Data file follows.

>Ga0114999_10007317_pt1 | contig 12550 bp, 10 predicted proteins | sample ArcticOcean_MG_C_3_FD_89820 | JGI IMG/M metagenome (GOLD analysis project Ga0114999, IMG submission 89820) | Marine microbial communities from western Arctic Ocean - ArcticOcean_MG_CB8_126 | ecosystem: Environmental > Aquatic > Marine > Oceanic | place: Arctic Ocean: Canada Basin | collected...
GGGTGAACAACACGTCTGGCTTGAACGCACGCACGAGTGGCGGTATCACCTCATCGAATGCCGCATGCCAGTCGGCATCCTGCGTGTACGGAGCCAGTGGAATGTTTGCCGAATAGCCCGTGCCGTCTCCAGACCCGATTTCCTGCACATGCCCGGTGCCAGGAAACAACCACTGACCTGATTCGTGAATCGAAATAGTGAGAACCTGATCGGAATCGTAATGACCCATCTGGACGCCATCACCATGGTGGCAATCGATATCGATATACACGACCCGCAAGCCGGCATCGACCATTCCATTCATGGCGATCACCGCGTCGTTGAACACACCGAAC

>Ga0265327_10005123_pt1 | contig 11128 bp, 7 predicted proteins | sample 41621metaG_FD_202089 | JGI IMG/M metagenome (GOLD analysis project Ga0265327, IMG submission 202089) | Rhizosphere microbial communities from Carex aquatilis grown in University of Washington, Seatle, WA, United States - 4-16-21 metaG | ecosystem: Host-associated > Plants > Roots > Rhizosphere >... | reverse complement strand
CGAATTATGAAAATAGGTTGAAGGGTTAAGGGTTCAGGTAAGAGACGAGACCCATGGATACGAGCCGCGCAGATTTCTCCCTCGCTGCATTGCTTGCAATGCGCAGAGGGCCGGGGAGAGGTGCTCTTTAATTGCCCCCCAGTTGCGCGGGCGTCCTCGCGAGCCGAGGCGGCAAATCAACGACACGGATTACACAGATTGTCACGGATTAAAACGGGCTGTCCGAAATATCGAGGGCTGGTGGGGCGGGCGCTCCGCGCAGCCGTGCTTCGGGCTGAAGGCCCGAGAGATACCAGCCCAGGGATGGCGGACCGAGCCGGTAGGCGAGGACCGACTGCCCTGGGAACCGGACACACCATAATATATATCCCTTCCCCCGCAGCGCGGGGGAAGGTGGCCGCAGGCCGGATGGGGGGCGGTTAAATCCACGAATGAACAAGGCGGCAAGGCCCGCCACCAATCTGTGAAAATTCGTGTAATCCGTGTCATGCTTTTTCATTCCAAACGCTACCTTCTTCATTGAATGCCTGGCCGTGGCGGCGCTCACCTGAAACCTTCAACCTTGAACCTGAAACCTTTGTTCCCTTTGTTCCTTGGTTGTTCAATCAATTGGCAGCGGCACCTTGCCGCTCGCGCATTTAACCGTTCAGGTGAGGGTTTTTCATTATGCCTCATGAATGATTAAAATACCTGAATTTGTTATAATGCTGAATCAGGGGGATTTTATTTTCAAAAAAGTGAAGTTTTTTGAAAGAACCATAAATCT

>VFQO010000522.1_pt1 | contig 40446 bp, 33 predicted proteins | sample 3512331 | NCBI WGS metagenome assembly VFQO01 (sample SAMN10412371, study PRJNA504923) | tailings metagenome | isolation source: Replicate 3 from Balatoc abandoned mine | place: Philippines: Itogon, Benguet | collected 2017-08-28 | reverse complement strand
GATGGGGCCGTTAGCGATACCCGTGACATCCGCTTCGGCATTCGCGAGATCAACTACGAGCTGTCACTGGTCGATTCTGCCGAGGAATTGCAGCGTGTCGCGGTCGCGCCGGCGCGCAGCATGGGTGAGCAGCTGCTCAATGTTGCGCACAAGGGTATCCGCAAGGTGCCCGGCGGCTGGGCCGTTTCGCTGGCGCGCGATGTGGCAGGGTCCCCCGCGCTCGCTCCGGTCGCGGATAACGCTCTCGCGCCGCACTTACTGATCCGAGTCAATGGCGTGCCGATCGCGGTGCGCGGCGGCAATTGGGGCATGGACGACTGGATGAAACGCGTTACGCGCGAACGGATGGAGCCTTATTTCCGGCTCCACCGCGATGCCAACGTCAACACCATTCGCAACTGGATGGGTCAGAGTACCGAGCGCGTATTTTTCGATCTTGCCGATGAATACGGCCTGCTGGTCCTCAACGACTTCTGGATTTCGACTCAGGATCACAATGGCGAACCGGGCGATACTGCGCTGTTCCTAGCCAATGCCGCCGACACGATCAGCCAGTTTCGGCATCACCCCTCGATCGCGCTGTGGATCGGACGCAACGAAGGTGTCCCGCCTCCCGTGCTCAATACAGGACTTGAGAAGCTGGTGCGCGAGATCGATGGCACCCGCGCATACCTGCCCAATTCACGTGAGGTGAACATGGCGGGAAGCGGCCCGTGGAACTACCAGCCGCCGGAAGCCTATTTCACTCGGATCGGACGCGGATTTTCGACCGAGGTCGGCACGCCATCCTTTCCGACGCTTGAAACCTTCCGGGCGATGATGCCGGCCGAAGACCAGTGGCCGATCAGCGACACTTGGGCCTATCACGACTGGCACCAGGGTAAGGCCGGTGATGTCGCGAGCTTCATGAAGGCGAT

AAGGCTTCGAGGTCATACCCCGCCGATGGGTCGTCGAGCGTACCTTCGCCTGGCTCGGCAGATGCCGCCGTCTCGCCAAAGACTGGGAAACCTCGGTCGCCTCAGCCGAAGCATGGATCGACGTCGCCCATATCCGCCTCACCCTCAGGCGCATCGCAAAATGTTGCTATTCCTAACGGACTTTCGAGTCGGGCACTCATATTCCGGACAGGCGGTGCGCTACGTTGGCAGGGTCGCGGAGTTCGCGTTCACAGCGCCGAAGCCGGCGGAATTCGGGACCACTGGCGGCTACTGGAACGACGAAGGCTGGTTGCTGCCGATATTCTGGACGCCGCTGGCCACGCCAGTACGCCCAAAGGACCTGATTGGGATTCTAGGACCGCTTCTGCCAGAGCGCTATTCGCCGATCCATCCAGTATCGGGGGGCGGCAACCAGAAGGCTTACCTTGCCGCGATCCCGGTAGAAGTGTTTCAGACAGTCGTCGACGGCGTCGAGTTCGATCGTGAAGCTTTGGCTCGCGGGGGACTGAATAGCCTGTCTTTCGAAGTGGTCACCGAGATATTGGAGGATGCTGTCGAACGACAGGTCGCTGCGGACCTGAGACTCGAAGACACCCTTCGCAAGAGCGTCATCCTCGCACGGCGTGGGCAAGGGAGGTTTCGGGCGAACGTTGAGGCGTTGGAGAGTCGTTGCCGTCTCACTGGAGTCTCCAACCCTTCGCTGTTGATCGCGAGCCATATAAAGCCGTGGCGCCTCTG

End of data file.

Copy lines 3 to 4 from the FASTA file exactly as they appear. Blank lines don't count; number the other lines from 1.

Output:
>Ga0265327_10005123_pt1 | contig 11128 bp, 7 predicted proteins | sample 41621metaG_FD_202089 | JGI IMG/M metagenome (GOLD analysis project Ga0265327, IMG submission 202089) | Rhizosphere microbial communities from Carex aquatilis grown in University of Washington, Seatle, WA, United States - 4-16-21 metaG | ecosystem: Host-associated > Plants > Roots > Rhizosphere >... | reverse complement strand
CGAATTATGAAAATAGGTTGAAGGGTTAAGGGTTCAGGTAAGAGACGAGACCCATGGATACGAGCCGCGCAGATTTCTCCCTCGCTGCATTGCTTGCAATGCGCAGAGGGCCGGGGAGAGGTGCTCTTTAATTGCCCCCCAGTTGCGCGGGCGTCCTCGCGAGCCGAGGCGGCAAATCAACGACACGGATTACACAGATTGTCACGGATTAAAACGGGCTGTCCGAAATATCGAGGGCTGGTGGGGCGGGCGCTCCGCGCAGCCGTGCTTCGGGCTGAAGGCCCGAGAGATACCAGCCCAGGGATGGCGGACCGAGCCGGTAGGCGAGGACCGACTGCCCTGGGAACCGGACACACCATAATATATATCCCTTCCCCCGCAGCGCGGGGGAAGGTGGCCGCAGGCCGGATGGGGGGCGGTTAAATCCACGAATGAACAAGGCGGCAAGGCCCGCCACCAATCTGTGAAAATTCGTGTAATCCGTGTCATGCTTTTTCATTCCAAACGCTACCTTCTTCATTGAATGCCTGGCCGTGGCGGCGCTCACCTGAAACCTTCAACCTTGAACCTGAAACCTTTGTTCCCTTTGTTCCTTGGTTGTTCAATCAATTGGCAGCGGCACCTTGCCGCTCGCGCATTTAACCGTTCAGGTGAGGGTTTTTCATTATGCCTCATGAATGATTAAAATACCTGAATTTGTTATAATGCTGAATCAGGGGGATTTTATTTTCAAAAAAGTGAAGTTTTTTGAAAGAACCATAAATCT